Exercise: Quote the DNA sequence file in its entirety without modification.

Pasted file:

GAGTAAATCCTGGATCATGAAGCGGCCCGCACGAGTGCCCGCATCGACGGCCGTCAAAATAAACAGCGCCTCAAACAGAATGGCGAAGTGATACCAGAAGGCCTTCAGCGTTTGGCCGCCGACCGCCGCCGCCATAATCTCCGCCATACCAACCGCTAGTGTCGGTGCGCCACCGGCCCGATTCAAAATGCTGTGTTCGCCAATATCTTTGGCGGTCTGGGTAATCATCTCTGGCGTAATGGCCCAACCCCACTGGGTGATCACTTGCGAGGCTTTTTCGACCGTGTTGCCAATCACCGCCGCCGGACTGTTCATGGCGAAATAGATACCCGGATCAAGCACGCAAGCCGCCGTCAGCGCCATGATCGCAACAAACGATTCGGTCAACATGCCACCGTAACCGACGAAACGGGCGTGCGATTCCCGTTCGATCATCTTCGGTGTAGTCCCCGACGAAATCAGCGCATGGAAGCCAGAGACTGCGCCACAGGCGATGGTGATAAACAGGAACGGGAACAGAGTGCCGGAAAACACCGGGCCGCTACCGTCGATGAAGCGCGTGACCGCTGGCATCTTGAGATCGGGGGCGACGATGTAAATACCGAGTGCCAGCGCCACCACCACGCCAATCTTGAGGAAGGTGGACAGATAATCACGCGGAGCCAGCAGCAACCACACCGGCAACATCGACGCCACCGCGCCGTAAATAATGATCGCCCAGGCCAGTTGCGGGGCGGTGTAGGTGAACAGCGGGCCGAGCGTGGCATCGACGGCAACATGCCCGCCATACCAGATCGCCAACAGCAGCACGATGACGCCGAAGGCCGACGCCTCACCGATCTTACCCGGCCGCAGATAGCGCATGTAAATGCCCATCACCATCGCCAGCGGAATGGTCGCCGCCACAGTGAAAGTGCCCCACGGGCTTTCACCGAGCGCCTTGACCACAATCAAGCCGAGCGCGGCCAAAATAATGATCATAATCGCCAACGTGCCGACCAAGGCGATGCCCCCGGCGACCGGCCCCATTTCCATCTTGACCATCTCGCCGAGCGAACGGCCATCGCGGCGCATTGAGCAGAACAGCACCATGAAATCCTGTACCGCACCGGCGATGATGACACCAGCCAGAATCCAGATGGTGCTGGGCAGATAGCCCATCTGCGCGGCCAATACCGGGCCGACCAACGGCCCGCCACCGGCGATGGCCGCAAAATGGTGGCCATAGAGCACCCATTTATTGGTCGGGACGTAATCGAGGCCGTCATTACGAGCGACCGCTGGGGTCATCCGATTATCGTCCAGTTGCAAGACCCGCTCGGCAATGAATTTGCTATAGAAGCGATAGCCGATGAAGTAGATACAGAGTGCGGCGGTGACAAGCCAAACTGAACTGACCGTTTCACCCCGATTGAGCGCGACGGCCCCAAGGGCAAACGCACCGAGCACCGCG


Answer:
GAGTAAATCCTGGATCATGAAGCGGCCCGCACGAGTGCCCGCATCGACGGCCGTCAAAATAAACAGCGCCTCAAACAGAATGGCGAAGTGATACCAGAAGGCCTTCAGCGTTTGGCCGCCGACCGCCGCCGCCATAATCTCCGCCATACCAACCGCTAGTGTCGGTGCGCCACCGGCCCGATTCAAAATGCTGTGTTCGCCAATATCTTTGGCGGTCTGGGTAATCATCTCTGGCGTAATGGCCCAACCCCACTGGGTGATCACTTGCGAGGCTTTTTCGACCGTGTTGCCAATCACCGCCGCCGGACTGTTCATGGCGAAATAGATACCCGGATCAAGCACGCAAGCCGCCGTCAGCGCCATGATCGCAACAAACGATTCGGTCAACATGCCACCGTAACCGACGAAACGGGCGTGCGATTCCCGTTCGATCATCTTCGGTGTAGTCCCCGACGAAATCAGCGCATGGAAGCCAGAGACTGCGCCACAGGCGATGGTGATAAACAGGAACGGGAACAGAGTGCCGGAAAACACCGGGCCGCTACCGTCGATGAAGCGCGTGACCGCTGGCATCTTGAGATCGGGGGCGACGATGTAAATACCGAGTGCCAGCGCCACCACCACGCCAATCTTGAGGAAGGTGGACAGATAATCACGCGGAGCCAGCAGCAACCACACCGGCAACATCGACGCCACCGCGCCGTAAATAATGATCGCCCAGGCCAGTTGCGGGGCGGTGTAGGTGAACAGCGGGCCGAGCGTGGCATCGACGGCAACATGCCCGCCATACCAGATCGCCAACAGCAGCACGATGACGCCGAAGGCCGACGCCTCACCGATCTTACCCGGCCGCAGATAGCGCATGTAAATGCCCATCACCATCGCCAGCGGAATGGTCGCCGCCACAGTGAAAGTGCCCCACGGGCTTTCACCGAGCGCCTTGACCACAATCAAGCCGAGCGCGGCCAAAATAATGATCATAATCGCCAACGTGCCGACCAAGGCGATGCCCCCGGCGACCGGCCCCATTTCCATCTTGACCATCTCGCCGAGCGAACGGCCATCGCGGCGCATTGAGCAGAACAGCACCATGAAATCCTGTACCGCACCGGCGATGATGACACCAGCCAGAATCCAGATGGTGCTGGGCAGATAGCCCATCTGCGCGGCCAATACCGGGCCGACCAACGGCCCGCCACCGGCGATGGCCGCAAAATGGTGGCCATAGAGCACCCATTTATTGGTCGGGACGTAATCGAGGCCGTCATTACGAGCGACCGCTGGGGTCATCCGATTATCGTCCAGTTGCAAGACCCGCTCGGCAATGAATTTGCTATAGAAGCGATAGCCGATGAAGTAGATACAGAGTGCGGCGGTGACAAGCCAAACTGAACTGACCGTTTCACCCCGATTGAGCGCGACGGCCCCAAGGGCAAACGCACCGAGCACCGCG